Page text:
Would You Rather: Buy Too Early or Buy Too Late in a Bear Market?

I’m trying to cover the bear market from every angle because the psychology of these market environments fascinates me to no end for a few reasons:

  • Fundamentals more or less don’t matter when stocks are falling (and occasionally rising) during a market downtrend (more on this tomorrow).
  • The psychology of market participants is more manic than the market itself.
  • Sentiment can change based on the direction of the market at any moment.
  • Investment decisions that are typically made without a second thought in normal times are now second and third-guessed as hindsight bias can be instantaneous with such huge price swings.
  • Certain investors become more overconfident as markets fall while others become more confused (count me in the second camp).
  • Every market environment is different but there are often patterns in human nature that repeat.

I’ve looked at the returns from the bottom of a bear market and the fact that the gains coming out of the bottom tend to be strong but a comment on Twitter this week caused me to look at this from a different angle.

What do the returns look like in the 3 months before stocks bottom in a bear market?

Had you bought 3 months early during these previous bear markets, roughly half the time you would have been made whole and then some 3 and 6 months later. This also means roughly half the time had you bought 3 months early you would not have been made whole 3 and 6 months later.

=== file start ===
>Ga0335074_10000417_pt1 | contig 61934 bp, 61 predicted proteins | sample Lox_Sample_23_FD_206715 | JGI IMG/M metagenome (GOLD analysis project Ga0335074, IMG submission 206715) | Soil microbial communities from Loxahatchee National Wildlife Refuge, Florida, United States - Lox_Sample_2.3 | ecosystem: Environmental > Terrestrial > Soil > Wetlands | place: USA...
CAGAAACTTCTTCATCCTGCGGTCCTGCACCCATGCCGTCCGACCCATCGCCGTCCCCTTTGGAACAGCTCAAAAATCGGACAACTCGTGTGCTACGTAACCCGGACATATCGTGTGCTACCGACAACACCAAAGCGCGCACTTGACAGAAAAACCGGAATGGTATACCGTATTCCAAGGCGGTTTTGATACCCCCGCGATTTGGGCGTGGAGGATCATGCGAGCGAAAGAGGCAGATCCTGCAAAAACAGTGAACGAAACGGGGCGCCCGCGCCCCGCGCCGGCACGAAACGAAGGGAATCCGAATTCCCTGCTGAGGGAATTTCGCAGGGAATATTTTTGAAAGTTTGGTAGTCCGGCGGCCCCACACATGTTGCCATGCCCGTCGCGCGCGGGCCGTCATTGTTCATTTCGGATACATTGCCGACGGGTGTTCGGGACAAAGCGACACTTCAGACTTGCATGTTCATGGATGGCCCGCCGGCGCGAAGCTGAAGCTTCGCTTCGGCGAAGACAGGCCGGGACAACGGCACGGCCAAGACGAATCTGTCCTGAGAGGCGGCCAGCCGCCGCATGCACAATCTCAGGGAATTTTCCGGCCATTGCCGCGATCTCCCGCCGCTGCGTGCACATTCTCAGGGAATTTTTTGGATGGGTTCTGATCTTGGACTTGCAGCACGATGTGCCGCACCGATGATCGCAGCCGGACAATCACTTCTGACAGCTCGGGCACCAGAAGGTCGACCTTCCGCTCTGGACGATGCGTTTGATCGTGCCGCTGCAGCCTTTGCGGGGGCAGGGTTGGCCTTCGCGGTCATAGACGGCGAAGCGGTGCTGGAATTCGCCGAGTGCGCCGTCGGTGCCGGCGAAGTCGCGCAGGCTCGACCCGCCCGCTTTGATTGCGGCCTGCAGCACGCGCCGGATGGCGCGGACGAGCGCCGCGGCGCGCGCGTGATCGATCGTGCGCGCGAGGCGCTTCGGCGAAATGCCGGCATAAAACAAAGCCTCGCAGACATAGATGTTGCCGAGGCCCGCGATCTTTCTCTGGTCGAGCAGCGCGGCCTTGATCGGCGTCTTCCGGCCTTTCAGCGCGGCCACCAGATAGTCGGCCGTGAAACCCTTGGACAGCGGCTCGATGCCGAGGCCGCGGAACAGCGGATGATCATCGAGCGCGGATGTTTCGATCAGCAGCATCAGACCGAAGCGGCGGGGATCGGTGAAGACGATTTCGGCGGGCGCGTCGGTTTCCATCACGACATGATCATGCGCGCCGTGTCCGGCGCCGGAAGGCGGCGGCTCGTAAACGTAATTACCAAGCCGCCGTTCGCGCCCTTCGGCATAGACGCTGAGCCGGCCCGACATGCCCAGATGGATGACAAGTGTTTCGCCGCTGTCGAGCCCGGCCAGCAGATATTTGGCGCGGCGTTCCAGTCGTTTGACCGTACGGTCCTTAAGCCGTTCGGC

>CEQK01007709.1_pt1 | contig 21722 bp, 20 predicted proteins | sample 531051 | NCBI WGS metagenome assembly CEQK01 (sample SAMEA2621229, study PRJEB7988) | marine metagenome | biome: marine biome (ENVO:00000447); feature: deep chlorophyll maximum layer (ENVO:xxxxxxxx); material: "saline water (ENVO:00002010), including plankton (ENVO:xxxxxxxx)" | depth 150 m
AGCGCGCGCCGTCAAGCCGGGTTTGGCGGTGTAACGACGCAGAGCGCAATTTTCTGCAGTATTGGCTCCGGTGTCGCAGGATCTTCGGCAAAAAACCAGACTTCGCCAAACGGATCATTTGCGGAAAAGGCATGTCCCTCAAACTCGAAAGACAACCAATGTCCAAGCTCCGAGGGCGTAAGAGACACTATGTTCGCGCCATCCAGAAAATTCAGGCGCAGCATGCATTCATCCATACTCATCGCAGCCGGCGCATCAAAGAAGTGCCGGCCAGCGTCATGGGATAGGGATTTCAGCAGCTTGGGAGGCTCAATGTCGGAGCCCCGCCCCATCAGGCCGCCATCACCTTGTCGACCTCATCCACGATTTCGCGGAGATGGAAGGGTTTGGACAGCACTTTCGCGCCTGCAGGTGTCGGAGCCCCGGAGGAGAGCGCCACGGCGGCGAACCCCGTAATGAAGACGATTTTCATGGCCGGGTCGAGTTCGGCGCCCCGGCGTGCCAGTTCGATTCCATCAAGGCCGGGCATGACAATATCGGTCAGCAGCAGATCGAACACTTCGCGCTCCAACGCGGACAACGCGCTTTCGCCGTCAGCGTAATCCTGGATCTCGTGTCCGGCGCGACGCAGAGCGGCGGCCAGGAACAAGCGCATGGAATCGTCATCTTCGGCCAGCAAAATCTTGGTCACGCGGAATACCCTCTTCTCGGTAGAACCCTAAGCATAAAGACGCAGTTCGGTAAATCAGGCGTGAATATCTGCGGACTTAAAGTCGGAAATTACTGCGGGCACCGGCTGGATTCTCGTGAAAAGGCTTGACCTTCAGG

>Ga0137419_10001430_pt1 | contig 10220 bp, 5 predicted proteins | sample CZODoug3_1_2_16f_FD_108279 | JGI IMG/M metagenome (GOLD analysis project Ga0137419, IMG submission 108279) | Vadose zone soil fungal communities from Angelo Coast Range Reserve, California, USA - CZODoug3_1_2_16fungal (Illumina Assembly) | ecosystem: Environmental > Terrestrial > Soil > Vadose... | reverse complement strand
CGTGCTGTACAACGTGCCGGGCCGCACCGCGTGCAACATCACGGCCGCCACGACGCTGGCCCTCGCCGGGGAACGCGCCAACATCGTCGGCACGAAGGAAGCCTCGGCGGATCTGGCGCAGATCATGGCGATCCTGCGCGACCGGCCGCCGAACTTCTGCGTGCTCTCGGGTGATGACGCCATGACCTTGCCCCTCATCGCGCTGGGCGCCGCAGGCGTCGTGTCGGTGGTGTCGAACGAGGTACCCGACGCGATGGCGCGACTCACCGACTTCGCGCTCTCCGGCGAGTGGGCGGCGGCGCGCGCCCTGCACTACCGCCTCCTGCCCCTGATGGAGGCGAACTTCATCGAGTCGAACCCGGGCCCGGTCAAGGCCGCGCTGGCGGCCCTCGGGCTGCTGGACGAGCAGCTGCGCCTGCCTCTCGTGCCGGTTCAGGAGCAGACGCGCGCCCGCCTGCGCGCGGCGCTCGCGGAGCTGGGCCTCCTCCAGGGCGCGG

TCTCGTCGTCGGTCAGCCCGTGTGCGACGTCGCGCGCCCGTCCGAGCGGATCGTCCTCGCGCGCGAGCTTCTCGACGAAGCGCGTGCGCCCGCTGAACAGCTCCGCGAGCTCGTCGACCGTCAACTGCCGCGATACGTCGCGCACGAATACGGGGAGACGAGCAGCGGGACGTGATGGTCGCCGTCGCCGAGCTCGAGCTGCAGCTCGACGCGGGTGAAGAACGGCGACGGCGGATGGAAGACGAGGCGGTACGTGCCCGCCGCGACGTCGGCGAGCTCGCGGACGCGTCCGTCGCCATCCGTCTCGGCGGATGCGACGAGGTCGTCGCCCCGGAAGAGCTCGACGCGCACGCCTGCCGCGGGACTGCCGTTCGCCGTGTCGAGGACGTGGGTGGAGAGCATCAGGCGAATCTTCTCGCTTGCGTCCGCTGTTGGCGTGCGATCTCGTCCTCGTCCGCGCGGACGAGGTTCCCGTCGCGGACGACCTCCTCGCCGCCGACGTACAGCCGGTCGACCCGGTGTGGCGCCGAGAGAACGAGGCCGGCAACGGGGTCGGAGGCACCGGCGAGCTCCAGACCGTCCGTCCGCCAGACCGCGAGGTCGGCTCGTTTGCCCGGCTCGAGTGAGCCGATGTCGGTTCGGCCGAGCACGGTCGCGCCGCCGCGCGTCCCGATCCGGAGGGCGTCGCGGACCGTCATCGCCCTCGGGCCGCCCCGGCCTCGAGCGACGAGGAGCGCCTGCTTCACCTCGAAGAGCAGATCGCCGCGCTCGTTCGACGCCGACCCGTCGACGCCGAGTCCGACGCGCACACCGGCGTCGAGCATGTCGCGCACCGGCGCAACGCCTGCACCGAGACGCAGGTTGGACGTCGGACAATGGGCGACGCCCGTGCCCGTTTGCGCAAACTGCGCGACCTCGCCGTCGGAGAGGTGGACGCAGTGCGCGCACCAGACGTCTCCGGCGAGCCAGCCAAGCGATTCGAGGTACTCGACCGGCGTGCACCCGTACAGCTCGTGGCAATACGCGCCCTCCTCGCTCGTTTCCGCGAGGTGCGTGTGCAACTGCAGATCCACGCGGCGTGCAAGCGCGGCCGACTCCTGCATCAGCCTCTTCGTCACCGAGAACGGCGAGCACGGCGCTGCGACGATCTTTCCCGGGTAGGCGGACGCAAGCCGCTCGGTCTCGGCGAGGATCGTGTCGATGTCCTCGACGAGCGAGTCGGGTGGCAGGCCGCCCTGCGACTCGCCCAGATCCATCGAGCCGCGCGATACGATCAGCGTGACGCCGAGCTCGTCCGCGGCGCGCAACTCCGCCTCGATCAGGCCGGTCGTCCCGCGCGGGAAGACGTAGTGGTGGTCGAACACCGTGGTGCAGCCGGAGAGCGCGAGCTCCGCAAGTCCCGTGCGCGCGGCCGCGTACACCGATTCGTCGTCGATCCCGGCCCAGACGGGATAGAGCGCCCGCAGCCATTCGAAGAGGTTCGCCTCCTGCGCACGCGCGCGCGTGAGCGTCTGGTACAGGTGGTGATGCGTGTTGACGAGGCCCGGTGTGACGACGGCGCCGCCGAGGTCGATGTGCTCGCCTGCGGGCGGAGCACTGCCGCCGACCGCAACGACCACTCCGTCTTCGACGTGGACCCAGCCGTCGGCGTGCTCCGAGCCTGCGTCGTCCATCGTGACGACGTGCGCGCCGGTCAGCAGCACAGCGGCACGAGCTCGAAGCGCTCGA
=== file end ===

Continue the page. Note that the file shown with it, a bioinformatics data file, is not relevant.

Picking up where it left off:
Michael and I discussed on a recent Animal Spirits:

Buying too early means you could experience some pain if stocks continue to fall further. Buying too late means you could experience some pain if stocks have already bounced.

The stock market is the ultimate place for regret because there is always reason to second-guess your decisions.

But this only really matters for people who concern themselves with the short-term. Over the long-term a few months here or there won’t make a difference in your portfolio. Regret should only truly exist in portfolio decisions that are made outside of a well thought out plan.

Would it be nice to nail the bottom with every purchase during a down market?

Of course.

Is it reasonable to assume you’re going to nail the bottom of a bear market?

Nope.

Do people over-think these things to their own detriment?

Probably.

Are you better off just buying shares on a set schedule automatically rather than trying to time things?

That’s probably the less stressful option.

For some reason it becomes easier to slip into an outcome-based mindset during a bear market. Markets move so fast that you immediately feel like you’ve been vindicated or invalidated with every buy/sell decision you make.

This is a slippery slope.

It’s more important than ever during a bear market to remember your time horizon as investors are tempted into thinking like short-term traders with long-term capital.

I’ve given up worrying about being too early or too late with my retirement contributions because I know in 20-30 years I’ll never remember the exact price points or entry levels when I buy into a down market.

But I do know that I would regret it if I tried to get too cute with my decisions and completely abandoned my plan simply because emotions are heightened at the moment.

Further Reading:
What If You Buy Stocks Too Early During a Market Crash?

 
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